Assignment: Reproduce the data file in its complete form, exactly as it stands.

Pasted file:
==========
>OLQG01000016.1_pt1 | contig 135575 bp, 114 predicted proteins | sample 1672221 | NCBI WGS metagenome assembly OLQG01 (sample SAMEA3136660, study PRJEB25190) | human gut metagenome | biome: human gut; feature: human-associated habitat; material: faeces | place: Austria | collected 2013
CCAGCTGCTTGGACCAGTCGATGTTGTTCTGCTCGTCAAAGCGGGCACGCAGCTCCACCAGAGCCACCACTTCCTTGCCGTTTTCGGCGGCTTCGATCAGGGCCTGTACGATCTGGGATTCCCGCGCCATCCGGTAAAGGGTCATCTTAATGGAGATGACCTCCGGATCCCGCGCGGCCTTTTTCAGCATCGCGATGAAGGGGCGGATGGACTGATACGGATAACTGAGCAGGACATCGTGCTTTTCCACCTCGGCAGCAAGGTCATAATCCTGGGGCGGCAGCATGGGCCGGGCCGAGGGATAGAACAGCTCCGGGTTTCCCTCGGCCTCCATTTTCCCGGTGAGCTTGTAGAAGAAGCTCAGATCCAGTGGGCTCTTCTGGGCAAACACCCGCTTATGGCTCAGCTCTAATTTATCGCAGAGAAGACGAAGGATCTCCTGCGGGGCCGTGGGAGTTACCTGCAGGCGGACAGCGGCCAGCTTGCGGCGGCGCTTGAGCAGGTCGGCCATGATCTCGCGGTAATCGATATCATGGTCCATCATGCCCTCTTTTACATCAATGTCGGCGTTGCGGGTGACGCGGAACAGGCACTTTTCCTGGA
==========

>OLQG01000016.1_pt1 | contig 135575 bp, 114 predicted proteins | sample 1672221 | NCBI WGS metagenome assembly OLQG01 (sample SAMEA3136660, study PRJEB25190) | human gut metagenome | biome: human gut; feature: human-associated habitat; material: faeces | place: Austria | collected 2013
CCAGCTGCTTGGACCAGTCGATGTTGTTCTGCTCGTCAAAGCGGGCACGCAGCTCCACCAGAGCCACCACTTCCTTGCCGTTTTCGGCGGCTTCGATCAGGGCCTGTACGATCTGGGATTCCCGCGCCATCCGGTAAAGGGTCATCTTAATGGAGATGACCTCCGGATCCCGCGCGGCCTTTTTCAGCATCGCGATGAAGGGGCGGATGGACTGATACGGATAACTGAGCAGGACATCGTGCTTTTCCACCTCGGCAGCAAGGTCATAATCCTGGGGCGGCAGCATGGGCCGGGCCGAGGGATAGAACAGCTCCGGGTTTCCCTCGGCCTCCATTTTCCCGGTGAGCTTGTAGAAGAAGCTCAGATCCAGTGGGCTCTTCTGGGCAAACACCCGCTTATGGCTCAGCTCTAATTTATCGCAGAGAAGACGAAGGATCTCCTGCGGGGCCGTGGGAGTTACCTGCAGGCGGACAGCGGCCAGCTTGCGGCGGCGCTTGAGCAGGTCGGCCATGATCTCGCGGTAATCGATATCATGGTCCATCATGCCCTCTTTTACATCAATGTCGGCGTTGCGGGTGACGCGGAACAGGCACTTTTCCTGGA